Why is diamond so hard even though it is basically graphite?

Shirley Bassey’s song goes, “Diamonds are forever, they are all I need to please me…” Diamond rings, diamond necklaces, and all sorts of diamond jewelry are the priciest of women’s accessories.

You might be thinking where you could find a Koh-I-Noor, the most expensive diamond in the world. It weighs a massive 105.6ct and is oval-shaped. It is believed to have been mined in the 1300s in India, yet there’s a controversy that Britain stole the stone that rightfully belongs to India. Whether it’s true or not, Britain acquired the stone in 1850. And in 1852, Prince Albert had it cut to 105.6ct from 186ct to increase its brilliance and sparkle. It is also known as Mountain of Light and the Diamond of Babur. It is a colorless oval-cut diamond. (click here for more details)

What is a Diamond?

One of nature’s wonders is the formation of diamonds. It is a rare, naturally occurring mineral composed of carbon surrounded by four other carbon atoms connected by strong covalent bonds, which is known as the strongest type of chemical bond. Due to its composition and arrangement, it has become the most versatile and most durable natural substance known today.

Diamond is the best and most suitable cutting tool wherein high durability is needed. It is chemically resistant and has the highest thermal conductivity of any natural material. Diamond also possess optical properties such as a high index of refraction, high dispersion, and high luster. This makes diamond the world’s most popular gemstone and can be used in specialty lenses requiring performance and durability. (click here for more details)

How are diamonds formed?

Both graphite and diamonds are entirely created from carbon. But more recently discovered, made specifically of buckminsterfullerene, a discrete soccer-ball-shaped molecule containing carbon 60 atoms.

Atoms contain carbons that are sp3 hybridized or has tetrahedral geometry. Each carbon atom connects to four other carbon atoms having 1.544×10-10 meter distance apart, forming a C-C-C bond angle of 109.5 degrees. This sturdy, rigid three-dimensional structure results in an infinite network of atoms, which makes diamond the hardest, and most durable among other compounds. It also has a higher density than graphite.

Using the Mohs Hardness Scale, devised in 1812 by Friedrich Mohs, a German mineralogist, diamond is the hardest mineral. Ten minerals with a distinctly different hardness that ranged from a very soft mineral to a very hard mineral were elected and tested. Diamond is the best conductor of heat, conducting up to five times the amount that copper does. Also, it is a conductor of sound, but not electricity; it is an insulator, and its electrical resistance, optical transmissivity, and chemical inertness are correspondingly remarkable. (click here for more details)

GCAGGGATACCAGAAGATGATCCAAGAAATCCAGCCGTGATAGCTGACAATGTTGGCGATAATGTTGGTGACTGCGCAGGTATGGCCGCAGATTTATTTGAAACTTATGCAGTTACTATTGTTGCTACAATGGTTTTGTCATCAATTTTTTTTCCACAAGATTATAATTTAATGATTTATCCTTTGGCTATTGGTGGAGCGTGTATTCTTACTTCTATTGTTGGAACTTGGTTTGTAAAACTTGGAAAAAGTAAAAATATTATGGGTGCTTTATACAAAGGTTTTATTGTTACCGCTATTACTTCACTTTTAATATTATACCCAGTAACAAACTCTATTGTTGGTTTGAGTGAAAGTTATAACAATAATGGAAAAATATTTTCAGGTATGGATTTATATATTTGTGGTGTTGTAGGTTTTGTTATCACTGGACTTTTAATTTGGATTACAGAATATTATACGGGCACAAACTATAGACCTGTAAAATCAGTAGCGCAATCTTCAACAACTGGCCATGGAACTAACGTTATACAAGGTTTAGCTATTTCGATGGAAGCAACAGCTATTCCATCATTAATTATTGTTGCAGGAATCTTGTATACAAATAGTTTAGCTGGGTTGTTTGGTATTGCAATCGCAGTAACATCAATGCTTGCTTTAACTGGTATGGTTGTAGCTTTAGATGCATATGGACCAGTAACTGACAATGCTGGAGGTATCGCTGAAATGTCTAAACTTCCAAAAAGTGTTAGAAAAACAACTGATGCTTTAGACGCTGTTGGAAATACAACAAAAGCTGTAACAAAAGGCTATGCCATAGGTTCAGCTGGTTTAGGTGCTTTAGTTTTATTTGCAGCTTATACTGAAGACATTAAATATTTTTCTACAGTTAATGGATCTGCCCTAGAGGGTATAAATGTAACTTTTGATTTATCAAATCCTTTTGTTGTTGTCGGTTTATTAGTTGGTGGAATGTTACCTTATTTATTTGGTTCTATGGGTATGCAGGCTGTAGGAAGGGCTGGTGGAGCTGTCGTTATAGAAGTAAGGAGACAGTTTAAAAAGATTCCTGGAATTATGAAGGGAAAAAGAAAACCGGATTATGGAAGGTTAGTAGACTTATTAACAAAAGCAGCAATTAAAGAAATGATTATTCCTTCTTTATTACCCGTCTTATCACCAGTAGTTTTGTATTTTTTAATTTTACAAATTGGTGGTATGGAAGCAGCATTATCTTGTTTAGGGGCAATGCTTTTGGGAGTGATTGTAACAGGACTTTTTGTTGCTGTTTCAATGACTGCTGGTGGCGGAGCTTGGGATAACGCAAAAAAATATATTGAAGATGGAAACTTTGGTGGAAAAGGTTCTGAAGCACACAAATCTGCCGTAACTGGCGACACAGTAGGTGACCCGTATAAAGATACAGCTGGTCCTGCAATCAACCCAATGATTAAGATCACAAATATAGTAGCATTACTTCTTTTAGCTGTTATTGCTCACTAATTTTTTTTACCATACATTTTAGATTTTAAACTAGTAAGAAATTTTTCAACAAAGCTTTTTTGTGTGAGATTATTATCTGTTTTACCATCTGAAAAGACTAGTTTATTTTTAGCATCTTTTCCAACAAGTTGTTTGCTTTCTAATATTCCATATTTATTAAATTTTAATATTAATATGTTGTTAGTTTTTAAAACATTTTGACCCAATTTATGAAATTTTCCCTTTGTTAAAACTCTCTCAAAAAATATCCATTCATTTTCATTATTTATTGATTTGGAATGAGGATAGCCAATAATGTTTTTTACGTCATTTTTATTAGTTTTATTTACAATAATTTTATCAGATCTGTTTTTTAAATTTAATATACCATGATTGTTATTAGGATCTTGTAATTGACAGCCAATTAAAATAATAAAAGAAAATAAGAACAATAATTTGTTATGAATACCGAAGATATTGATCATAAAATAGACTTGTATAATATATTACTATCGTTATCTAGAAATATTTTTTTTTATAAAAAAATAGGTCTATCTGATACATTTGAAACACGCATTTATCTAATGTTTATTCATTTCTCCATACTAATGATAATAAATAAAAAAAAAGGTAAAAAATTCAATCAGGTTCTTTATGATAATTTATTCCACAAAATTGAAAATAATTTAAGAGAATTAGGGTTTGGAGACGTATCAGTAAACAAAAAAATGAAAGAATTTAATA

There are artificial ways of producing diamonds. In as early as the 1950s, the General Electric and Industrial Distributors Ltd. company (later rebranded to Element Six) already started producing diamonds using the high-pressure, high-temperature process (HPHT). This condition mimics the environment 100 miles below the Earth’s surface. It grows diamonds using a source of carbon (typically graphite), and a metal that acts as a solvent for the carbon.

Another method is Chemical Vapor Deposition (CVD). This creates a diamond crystal in a layer-by-layer process with pressure and temperature conditions that are wildly different from those used in HPHT. In CVD, the thermal disassociation of hydrogen combined with a gaseous source of carbon in plasma at a temperature above 2,000°C, growth conditions is created by. The growth rates and purity control in this method result in high-quality polycrystalline and single-crystal synthetic diamonds. (click here for more details)

If you have a diamond ring, you will notice that there seems to be a rainbow light reflection when the light hits it. It is because it can disperse the light that creates the unique brilliance. More excellent dispersion means a better spectrum of colors. As the light enters through the top, it is reflected within the inner parts of the diamond before being aimed back towards the top and out through the surface. Diamonds are tiny, complicated prisms that create a rainbow effect with the dispersion of light.

This is also one best way to test if you have a genuine or fake diamonds. From the inside, it sparkles gray and white (known as “brilliance”) while outside, rainbow colors are reflected onto other surfaces. This dispersion of light is known as “fire.” A fake diamond will have rainbow colors that you can see inside the diamond. This is where people have the misconception that real diamonds reflect rainbow colors. (click here for more details)